Archive for January 2011

What Laws?

My eye having been caught by the headline “Thousands could sue over ‘child protection’ sackings” in the Telegraph online this afternoon I decided to read the article.

It turned out to be about three nurses who, dismissed from their jobs because they failed checks run by the Independent Safeguarding Authority (ISA), are now suing for loss of earnings in a ECHR test case that could result in others in similar situations doing the same thing. Although it is using up taxpayers money, I can’t say I blame the three of them because the ISA was a bloody stupid idea in the first place.

It was these two paragraphs however that caught my attention:

The three nurses bringing the case all lost their jobs following minor offences which were not deemed serious enough to go to court, but which resulted in them being handed police cautions.

One of the nurses broke the law by leaving her 11-year-old son at home alone while she went shopping. Another was cautioned because while he was at work, his wife left the couple’s children alone for a short period. The third kissed a colleague without permission.

These things are offences? Really? Since when? Should I be reporting my own parents as I and my brother were left home alone at times when we were both still under 11? Should I be reporting my colleagues from the Italian office who always greet myself and the other ladies in the team with a kiss when they visit? I think not.

According to the report other people effectively dismissed from their jobs by this government quango include:

…a mother was cautioned for child neglect after leaving her three-year old son in the care of her responsible 14-year-old son while she popped to the shops.

…another mother was cautioned for child neglect after leaving her three children in the care of a seemingly responsible neighbour, a grandmother, while she took a relative to the airport. The neighbour left the children on their own for a while and the mother was barred from taking up a place on a nursing course.

…Rachael Parry, from Caerphilly, south Wales, was cautioned for leaving her daughter alone in the bath for a minute and a half when she went downstairs to get towels. She returned to find her daughter face-down in the bath. She gave mouth-to-mouth to revive her daughter and took her to hospital, where she made a full recovery, but although police and social services recognised that she was a loving mother who had made a terrible mistake the CPS ordered that she be given a caution.

Strewth, if they are setting the bar this low I don’t know how anyone with children will be allowed to work with other children or vulnerable adults as so far as I can see these are all things that have been going on since time immemorial. Is there a child out there who has never been left at home alone even for one second, never been left in the bath alone, never been left with an older kid (e.g. a baby sitter)?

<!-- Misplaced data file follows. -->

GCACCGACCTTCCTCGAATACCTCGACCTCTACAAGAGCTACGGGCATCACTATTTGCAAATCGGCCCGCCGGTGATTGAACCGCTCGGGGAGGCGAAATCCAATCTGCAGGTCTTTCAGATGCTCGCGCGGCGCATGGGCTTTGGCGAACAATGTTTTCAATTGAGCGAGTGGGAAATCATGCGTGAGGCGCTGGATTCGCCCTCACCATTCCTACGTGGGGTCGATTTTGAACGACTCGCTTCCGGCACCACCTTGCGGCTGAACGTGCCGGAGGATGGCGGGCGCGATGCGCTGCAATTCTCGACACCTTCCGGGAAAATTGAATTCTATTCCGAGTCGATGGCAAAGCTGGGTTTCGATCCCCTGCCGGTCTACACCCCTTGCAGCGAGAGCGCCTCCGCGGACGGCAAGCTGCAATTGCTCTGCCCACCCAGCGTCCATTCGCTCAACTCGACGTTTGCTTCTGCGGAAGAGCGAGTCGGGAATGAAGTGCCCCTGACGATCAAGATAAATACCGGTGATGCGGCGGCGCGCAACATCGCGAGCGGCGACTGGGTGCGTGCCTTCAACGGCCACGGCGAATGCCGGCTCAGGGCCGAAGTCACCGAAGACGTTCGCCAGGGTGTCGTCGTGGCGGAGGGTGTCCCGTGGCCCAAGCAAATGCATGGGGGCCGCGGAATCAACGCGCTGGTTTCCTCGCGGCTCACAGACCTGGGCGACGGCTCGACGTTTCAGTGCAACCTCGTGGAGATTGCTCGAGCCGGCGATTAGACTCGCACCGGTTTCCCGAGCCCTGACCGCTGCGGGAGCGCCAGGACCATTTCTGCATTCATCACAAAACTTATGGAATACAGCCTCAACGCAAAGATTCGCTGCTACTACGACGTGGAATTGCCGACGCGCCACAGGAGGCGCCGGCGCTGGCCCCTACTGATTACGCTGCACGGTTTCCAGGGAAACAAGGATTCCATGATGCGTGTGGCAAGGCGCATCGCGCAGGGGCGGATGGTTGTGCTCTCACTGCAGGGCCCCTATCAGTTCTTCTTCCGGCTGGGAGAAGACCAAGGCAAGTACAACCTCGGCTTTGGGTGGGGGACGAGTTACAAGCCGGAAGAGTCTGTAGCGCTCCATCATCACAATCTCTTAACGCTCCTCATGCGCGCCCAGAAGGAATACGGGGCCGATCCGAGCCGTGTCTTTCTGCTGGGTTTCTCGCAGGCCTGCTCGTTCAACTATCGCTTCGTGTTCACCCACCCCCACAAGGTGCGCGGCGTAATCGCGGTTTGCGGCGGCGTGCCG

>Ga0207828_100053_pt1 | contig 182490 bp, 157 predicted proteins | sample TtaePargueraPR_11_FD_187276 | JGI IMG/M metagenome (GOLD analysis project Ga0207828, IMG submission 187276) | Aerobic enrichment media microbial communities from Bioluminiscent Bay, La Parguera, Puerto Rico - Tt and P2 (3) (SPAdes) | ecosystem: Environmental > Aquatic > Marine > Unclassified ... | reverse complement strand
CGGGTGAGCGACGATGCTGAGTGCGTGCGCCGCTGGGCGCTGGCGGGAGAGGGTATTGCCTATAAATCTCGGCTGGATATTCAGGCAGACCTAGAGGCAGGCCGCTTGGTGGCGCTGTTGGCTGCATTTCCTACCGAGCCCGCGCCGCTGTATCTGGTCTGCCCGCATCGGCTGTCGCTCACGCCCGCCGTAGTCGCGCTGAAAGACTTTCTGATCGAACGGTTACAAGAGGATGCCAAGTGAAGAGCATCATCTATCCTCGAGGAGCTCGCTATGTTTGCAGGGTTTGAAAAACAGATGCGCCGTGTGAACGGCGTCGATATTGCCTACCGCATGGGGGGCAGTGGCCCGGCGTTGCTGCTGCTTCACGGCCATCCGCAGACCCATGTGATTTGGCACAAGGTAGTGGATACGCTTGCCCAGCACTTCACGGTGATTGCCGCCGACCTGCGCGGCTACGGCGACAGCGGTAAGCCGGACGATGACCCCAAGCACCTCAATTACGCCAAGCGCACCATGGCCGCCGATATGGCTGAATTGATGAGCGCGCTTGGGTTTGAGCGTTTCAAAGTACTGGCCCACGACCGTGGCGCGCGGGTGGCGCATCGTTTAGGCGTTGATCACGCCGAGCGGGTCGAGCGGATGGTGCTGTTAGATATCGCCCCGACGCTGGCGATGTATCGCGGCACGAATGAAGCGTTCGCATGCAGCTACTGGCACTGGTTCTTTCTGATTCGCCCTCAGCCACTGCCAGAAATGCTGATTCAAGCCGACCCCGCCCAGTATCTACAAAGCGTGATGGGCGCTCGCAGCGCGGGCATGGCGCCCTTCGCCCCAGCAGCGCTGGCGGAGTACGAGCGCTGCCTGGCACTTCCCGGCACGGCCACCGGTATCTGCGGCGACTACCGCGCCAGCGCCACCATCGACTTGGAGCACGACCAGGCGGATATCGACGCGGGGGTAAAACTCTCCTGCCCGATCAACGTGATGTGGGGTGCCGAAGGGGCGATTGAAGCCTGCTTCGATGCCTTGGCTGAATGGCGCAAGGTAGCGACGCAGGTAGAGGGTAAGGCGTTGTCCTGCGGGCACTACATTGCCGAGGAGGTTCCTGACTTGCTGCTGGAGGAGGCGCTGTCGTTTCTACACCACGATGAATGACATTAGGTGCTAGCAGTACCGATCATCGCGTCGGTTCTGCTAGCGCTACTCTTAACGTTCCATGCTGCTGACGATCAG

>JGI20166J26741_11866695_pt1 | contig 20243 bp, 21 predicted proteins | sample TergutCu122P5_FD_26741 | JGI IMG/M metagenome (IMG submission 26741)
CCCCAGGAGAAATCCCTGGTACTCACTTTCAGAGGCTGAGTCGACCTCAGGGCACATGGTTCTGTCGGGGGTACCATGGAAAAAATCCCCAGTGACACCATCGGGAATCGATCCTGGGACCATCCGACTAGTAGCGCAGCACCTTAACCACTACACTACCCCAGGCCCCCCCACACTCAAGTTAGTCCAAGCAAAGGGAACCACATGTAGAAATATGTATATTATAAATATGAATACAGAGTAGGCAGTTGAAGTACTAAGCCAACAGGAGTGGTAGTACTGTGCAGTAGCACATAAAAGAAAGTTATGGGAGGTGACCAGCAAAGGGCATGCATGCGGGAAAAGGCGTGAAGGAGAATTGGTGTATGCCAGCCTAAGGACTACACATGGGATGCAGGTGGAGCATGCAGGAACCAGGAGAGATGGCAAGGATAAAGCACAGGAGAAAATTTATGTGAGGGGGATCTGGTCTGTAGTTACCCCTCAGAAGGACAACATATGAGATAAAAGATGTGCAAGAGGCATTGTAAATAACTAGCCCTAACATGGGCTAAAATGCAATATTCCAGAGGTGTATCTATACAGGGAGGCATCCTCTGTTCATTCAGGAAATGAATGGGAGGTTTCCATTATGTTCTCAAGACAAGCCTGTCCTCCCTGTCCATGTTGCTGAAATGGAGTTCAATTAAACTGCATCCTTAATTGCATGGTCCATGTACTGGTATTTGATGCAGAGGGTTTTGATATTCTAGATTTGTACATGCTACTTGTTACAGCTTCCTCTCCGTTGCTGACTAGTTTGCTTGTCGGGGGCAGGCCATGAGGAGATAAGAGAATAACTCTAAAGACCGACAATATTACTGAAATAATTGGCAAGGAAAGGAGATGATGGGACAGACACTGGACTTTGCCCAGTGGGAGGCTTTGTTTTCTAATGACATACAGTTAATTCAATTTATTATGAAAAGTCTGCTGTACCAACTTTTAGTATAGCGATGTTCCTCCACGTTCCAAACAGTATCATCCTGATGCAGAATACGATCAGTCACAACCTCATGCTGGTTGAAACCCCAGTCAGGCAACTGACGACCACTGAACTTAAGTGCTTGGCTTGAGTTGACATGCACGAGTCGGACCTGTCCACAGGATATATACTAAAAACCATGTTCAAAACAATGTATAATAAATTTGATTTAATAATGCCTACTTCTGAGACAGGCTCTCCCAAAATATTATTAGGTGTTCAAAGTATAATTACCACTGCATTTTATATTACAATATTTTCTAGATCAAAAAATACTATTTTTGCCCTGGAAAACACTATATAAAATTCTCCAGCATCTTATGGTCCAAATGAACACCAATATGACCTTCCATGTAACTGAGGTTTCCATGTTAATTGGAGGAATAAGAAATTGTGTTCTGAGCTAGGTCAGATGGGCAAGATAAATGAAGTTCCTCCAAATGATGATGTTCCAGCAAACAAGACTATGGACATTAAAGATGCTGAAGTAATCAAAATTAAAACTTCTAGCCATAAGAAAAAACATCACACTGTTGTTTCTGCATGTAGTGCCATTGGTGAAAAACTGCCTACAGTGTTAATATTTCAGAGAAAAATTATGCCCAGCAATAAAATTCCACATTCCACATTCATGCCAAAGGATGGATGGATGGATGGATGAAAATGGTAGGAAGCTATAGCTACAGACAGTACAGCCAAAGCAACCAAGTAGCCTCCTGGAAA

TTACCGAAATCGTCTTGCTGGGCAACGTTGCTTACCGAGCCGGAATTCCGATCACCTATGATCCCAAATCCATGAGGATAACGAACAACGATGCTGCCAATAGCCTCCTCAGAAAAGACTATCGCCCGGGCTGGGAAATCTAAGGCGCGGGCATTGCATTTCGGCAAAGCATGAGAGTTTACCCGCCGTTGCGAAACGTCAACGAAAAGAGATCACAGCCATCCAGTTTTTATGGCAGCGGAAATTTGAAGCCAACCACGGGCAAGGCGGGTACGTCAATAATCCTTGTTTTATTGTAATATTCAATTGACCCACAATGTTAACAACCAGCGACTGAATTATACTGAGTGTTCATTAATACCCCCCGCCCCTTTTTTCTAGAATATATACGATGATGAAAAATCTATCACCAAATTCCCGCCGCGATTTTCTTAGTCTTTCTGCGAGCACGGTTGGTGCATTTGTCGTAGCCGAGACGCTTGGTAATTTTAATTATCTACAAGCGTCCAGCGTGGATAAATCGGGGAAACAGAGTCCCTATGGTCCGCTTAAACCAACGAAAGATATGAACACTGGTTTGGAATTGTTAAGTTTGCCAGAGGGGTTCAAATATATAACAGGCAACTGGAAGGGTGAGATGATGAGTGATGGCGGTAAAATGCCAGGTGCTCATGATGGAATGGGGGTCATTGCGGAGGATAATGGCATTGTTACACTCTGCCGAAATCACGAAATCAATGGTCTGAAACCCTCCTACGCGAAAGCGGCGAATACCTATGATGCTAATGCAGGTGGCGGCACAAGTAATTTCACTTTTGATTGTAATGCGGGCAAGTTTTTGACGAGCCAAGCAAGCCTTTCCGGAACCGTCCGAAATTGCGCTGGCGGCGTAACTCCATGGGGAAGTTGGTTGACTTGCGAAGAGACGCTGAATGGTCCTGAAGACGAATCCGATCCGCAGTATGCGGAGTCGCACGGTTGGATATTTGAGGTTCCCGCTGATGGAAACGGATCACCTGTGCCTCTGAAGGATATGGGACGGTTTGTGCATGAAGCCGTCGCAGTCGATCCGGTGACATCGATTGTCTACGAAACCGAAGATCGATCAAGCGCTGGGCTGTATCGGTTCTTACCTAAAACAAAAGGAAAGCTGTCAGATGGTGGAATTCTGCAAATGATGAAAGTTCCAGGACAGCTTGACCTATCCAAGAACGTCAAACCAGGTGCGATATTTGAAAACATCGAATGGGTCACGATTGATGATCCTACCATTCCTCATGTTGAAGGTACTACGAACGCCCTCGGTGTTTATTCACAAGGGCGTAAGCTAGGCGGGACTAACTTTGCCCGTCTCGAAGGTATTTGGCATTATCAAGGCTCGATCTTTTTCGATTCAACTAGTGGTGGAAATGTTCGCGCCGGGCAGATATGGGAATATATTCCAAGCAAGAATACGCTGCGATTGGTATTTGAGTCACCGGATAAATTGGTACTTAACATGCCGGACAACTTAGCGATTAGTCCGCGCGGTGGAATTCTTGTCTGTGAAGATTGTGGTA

Evidentially the High Court agreed because they ruled the treatment of the three nurses in question to be unlawful.

How many people have been affected by the heavy handiness of the ISA? 13,150 last year alone – of whom 812 have had their bans overturned. That is a failure rate of over 6% and one that is likely to grow.

Any chance we can just shut down this useless waste of money and get back to some common sense?

Vampires seek more blood…

Camden residents of properties in the higher council tax bands are probably well used to receiving begging letters from organisations asking for money. They may however be about to get a new one – from the council.

In addition to the £2,662.70 (£2,043.06 to Camden, £619.64 to the Greater London Authority) that they paid in council tax in 2010/11, the council is considering asking richer residents to donate up to 5% of their annual bonuses to help the council bridge the estimated £100 million gap between their income and their expenditure over the next three years.

And what might this scheme raise?

The paltry (in terms of their overspend) sum of £0.5 million – or 0.5% of the shortfall.

Really worth the effort, not.

So, how much does Camden Council spend?

In the accounts for 2009/10 (the last year available on their website) they spent £1,130.66 million.

If one is to make the (very unlikely assumption) that over the next three years they spend the same amount of money each year then we are talking a sum of £3,3391.88 million. A £100 million shortfall over the same time therefore works out as only 0.3% of that. Even if we are to say that it is the shortfall each year we can still only up to 0.9%..

Are Camden council therefore really saying that they can’t save less than 1% of their budget?

On a final note, would these begging letters be sent to their CEO (salary £199,961 plus £11,481 bonus in 2009/10) or the ‘Director of Culture and Environment’ (salary £151,734 plus £8,712 bonus in 2009/10) or any other the other 15 officials whose total remuneration (excluding pension contributions) topped out at over £100,000? Assuming of course that these individuals actually live within the borough…

Making a mountain out of a molehill

Via Witterings from Witney comes this rather depressing tale of a dinner party. No, it isn’t the dinner party which is the problem, it is the massive over-reaction from the emergency services to something that wasn’t an emergency.